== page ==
There seems to be a big misconception that site design is simply about beautifying a web page. A designer’s job is to take a page of text and pretty it up by scattering a couple of pictures here and there, maybe choosing a sexy font, adding some links, and BOOM! Successful website. Watch the steady stream of opt-ins and millions in revenue just pile up.
Though I sometimes wish the job was that easy, that’s never the case. In fact, design is such an underrated skill set and rarely gets the recognition it deserves.
Design, and web design in particular, isn’t simply about aesthetics and artistry, though that certainly plays a big part. A good designer draws upon theories and practices of marketing, psychology, sociology, copywriting, and human communication. It’s a whole bunch of science rolled into a pretty package… pretty impressive once you dissect design down to its most raw form.
As an entrepreneur, small business owner, or salesman, none of this really matters to you. What you want to know most is, “How does good design affect my bottom line?”
The job of a designer is to communicate your message to your prospective clients and viewers. So if your message is to buy a product, we have to fine-tune your site’s elements so each one subtly speaks to the viewer, each whisper being a reason why he or she should buy. That’s where the science of this trade comes into play.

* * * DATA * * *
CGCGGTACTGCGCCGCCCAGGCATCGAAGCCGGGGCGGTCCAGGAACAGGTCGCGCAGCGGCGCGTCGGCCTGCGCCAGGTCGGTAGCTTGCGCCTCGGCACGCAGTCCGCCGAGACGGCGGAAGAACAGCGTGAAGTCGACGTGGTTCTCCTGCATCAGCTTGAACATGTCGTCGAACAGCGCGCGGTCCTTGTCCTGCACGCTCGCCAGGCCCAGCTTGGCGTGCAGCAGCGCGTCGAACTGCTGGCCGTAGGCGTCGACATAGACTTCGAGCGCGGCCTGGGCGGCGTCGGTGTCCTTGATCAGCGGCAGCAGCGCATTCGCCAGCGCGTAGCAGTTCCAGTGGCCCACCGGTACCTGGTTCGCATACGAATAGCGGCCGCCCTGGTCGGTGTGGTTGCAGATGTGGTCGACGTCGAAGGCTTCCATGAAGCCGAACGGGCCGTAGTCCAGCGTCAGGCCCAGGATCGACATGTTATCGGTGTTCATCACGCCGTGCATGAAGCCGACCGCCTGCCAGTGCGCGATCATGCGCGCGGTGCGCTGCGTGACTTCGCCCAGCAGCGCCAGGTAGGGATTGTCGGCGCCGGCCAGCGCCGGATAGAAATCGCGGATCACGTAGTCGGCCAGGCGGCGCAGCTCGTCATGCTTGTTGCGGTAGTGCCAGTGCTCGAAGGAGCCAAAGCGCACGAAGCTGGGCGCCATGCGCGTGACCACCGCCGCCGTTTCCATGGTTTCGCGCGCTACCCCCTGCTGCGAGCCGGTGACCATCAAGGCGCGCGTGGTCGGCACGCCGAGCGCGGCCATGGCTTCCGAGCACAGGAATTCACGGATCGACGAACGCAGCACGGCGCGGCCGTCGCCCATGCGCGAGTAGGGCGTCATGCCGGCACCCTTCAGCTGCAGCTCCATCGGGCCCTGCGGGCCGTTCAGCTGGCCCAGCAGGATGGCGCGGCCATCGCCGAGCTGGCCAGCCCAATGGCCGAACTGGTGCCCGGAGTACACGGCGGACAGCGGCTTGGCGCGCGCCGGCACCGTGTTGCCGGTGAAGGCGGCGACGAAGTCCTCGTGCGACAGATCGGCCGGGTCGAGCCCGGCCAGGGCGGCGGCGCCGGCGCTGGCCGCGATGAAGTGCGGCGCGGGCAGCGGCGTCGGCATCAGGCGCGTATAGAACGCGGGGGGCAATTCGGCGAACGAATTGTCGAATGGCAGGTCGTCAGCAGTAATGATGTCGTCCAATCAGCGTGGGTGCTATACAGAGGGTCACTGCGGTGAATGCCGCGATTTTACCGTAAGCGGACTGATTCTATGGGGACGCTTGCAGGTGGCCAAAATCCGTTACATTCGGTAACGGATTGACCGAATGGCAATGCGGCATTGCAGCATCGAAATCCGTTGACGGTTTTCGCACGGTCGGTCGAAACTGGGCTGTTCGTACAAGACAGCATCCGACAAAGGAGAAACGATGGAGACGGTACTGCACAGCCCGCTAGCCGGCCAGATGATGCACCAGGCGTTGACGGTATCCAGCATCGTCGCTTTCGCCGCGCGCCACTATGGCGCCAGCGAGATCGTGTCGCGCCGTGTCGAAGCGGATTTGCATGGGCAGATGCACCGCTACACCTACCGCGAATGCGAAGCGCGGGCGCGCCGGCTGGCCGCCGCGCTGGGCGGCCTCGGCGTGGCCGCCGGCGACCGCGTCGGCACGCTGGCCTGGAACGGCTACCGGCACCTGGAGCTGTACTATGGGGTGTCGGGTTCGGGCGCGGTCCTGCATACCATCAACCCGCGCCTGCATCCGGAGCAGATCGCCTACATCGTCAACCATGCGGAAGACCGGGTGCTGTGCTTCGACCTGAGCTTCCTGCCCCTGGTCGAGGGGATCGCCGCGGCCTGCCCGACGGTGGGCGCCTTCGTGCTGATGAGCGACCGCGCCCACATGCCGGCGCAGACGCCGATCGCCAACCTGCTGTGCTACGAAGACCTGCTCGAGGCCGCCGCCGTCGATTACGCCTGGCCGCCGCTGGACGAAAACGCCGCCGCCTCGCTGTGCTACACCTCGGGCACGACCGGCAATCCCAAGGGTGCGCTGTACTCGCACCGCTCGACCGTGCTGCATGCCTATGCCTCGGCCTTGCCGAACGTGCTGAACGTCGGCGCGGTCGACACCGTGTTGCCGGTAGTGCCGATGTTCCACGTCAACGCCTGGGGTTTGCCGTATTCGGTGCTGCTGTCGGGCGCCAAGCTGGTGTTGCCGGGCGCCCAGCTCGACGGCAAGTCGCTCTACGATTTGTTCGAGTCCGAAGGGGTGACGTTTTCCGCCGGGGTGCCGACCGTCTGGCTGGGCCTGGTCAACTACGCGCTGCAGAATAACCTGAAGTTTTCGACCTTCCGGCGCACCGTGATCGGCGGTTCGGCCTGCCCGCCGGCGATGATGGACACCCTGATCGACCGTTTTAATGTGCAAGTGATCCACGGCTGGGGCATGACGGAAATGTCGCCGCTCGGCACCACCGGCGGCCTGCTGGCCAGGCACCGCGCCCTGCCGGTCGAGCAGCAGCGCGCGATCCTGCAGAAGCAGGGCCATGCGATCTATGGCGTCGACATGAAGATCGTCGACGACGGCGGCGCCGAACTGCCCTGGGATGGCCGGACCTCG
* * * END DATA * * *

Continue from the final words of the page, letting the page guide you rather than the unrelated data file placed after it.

We then couple that science with gorgeous, purpose-driven aesthetics. Because designers are more artist than scientist, we care about visual relationships and want to convey your message as straight-forward and beautifully as possible.
A well-planned design is important for a few reasons, and here are three:
People Are Attracted To Eye Candy
Just like the shiny red Ferrari in the parking lot that makes you do a double take, or the 5-carat cushion cut diamond ring your girlfriend drools over at Tiffany, people are attracted to beautiful things. It’s human nature.
An attractive design entices those landing on your site to stay and poke around awhile. It encourages them to delve deeper and see what you have to offer. It’s like the pretty senior cheerleader all the boys want to get to know a little better.
Now, imagine if you will, being a nerdy 12th grade US history buff, and Miss Senior Cheerleader showing up to class asking thought-provoking questions regarding The Puritan Dilemma, voicing her opinion of English settler John Winthrop’s motivations for settling in the New World and the opposition and difficulty he and his fellow settlers faced upon arrival.
Holy sh*t. What? Gorgeous AND brilliant?
This leads us to number two.
Viewers Stick Around Because Of Compelling Content
How much more attractive is a knowledgeable, well-informed cheerleader than one who may be pretty, but is dumb as a stump?
Aesthetics may draw your audience in, but insightful and compelling content will keep them around. The type of content will vary depending on your niche and your market, but this could include great stories, convincing testimonials, documented results of success, or bullet points stating how your product could help them solve a pain or issue in their lives.